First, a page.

J'avais beaucoup aimé le livre de Romain Gary sur la ségrégation et les racismes aux Etats-Unis Chien blanc, je m'attendais à beaucoup de son bouquin Les Racines du ciel alors. Malheureusement ces espoirs ont été déçu. Gary ici décrit la lutte Kohlhaasien d'un écologiste prêt à tout pour préserver les éléphants que les Européens tuent en Afrique pour le plaisir. Il y mélange les expériences de ses protagonistes dans l'Europe de la deuxième guerre mondiale, des camps mais aussi des viols commis par des soldats soviétique à leur entrée en Berlin. un drôle de mélange qui ne convainc guère et qui en plus s’étend sur beaucoup trop de texte et surtout trop de répétition comme si l'auteur avait besoin de se rassurer soit-même sur les sentiments qu'il faisait avancé ses personnages.

Ces Français, fossoyeurs de l'euro

Arnaud Leparmentier est un des rédacteur en chef du Monde et un éditorialiste que je 'aime beaucoup. Son livre Ces Français, fossoyeurs de l'euro a gagné une prix pour la livre politique de l'année 2013 en France et le sujet m’intéressait. C'était un peu un évidence que je me le suis procuré alors. Il ne m'a pas vraiment convaincu par contre. Déjà, le texte donne plus l’impression d'être une collection des courtes essais sur l'histoire de l'euro que d'avoir une fil conducteur. Ce qui est de plus, j'ai du mal à croire à une version de l'histoire si concentré sur des individus (des hommes et femmes politiques) et leurs interactions. C'est intéressant de lire ces anecdotes mais je ne sais pas à quel point ils sont décisifs pour avoir vraiment déterminé la façon que l'histoire s'est développé. Une lecture intéressante alors, mais je m'attendais à un point de vue plus globale, un récit moins anecdotique et plus révélateur.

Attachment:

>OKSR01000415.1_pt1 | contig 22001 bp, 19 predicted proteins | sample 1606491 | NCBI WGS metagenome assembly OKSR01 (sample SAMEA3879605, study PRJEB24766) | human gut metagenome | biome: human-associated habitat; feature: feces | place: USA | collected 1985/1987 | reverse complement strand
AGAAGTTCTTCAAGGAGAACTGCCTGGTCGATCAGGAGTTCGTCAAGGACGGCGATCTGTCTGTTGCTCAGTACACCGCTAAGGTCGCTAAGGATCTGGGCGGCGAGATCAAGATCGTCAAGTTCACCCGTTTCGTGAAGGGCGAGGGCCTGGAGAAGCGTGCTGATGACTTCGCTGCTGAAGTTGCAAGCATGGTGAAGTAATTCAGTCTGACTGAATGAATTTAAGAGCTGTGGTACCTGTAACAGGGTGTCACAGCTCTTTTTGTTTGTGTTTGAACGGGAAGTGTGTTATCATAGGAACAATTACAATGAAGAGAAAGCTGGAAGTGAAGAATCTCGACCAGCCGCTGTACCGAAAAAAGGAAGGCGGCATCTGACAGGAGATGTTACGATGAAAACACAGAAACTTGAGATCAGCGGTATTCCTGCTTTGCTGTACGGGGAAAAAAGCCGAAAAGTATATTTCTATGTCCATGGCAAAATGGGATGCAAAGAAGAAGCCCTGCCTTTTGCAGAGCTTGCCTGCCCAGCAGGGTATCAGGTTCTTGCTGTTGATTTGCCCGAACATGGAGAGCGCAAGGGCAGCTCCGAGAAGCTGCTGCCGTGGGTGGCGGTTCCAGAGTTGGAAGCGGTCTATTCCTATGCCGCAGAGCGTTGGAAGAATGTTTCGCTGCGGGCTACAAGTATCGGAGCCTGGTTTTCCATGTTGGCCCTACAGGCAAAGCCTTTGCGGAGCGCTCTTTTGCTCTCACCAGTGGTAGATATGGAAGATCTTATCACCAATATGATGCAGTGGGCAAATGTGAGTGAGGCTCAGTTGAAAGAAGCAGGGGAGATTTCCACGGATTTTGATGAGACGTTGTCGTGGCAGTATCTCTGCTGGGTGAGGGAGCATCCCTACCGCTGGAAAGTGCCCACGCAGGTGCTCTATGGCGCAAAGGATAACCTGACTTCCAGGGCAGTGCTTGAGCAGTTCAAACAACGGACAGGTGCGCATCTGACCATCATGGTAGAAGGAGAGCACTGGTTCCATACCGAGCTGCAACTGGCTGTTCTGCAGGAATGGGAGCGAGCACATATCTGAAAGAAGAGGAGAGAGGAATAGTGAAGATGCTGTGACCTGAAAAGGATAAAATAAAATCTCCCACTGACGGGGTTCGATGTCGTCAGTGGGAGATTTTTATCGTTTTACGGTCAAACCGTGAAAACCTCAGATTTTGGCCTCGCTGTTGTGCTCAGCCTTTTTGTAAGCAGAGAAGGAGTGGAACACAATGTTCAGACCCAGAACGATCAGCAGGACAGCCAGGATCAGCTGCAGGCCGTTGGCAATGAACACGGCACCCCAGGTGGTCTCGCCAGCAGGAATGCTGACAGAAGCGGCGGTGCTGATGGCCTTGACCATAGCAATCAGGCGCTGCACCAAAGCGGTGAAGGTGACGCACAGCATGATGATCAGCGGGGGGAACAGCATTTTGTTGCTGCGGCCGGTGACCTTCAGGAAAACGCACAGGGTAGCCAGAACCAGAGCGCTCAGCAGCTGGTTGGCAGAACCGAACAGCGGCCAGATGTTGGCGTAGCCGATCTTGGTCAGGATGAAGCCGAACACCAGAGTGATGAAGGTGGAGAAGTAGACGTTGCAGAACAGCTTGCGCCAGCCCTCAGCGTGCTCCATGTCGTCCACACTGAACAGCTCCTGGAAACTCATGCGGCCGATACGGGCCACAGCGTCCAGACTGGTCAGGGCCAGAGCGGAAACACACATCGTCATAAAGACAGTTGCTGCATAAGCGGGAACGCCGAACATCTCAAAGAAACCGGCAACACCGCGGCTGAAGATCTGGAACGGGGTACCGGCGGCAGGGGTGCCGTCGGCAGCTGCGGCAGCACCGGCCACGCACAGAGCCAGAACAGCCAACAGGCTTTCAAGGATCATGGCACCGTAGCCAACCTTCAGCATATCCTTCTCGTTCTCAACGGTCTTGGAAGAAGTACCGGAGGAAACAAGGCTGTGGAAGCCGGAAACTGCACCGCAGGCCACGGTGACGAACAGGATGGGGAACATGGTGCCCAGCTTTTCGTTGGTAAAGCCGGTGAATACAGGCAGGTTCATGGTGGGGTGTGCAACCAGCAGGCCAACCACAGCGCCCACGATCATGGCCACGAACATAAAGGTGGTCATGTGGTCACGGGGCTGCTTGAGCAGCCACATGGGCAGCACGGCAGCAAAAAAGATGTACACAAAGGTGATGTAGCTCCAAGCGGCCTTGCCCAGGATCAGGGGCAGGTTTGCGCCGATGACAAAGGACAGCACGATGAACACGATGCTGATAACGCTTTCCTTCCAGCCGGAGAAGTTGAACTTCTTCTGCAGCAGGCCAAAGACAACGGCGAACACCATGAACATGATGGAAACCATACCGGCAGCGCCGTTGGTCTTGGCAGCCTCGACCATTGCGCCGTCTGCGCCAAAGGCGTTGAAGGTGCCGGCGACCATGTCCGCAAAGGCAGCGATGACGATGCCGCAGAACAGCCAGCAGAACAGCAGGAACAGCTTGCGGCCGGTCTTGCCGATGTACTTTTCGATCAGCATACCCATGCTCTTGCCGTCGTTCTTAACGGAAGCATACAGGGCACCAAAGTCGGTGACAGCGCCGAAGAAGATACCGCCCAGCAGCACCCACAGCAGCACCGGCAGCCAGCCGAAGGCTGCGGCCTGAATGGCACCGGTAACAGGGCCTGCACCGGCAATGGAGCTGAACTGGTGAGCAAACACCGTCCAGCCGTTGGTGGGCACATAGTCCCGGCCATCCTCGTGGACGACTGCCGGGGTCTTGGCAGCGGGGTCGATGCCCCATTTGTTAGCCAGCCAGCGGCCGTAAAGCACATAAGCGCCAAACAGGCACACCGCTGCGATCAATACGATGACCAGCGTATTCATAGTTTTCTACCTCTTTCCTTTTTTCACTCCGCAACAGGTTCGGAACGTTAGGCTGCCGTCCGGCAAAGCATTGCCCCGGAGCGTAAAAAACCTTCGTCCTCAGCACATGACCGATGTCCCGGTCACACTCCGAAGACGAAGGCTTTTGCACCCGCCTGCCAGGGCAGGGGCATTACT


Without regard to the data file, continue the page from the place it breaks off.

Sunday, December 08, 2013

Mason & Dixon

Thomas Pynchon's book Mason & Dixon clearly is one for the ages. 700 pages, including extremely well-researched historical details and expounded-upon stories as well fantastical and absurd deviations on, i.e., flying mechanic ducks with (too many) feelings. The title of course refers to the surveyors that established the to-become-infamous Mason-Dixon line that divided the slave-holding South and the - less slave-holding - North of the United States. Pynchon describes Mason & Dixon's work together - and separately - before they came to America but especially once they are there. His is a bombastic book that I fail to find words for, that is impossible to get a grip on properly, which doesn't even suck one in, because it is too complicated for that, but which one is incapable of properly putting down either, and which, especially, stays with one; its stories, its absurdities.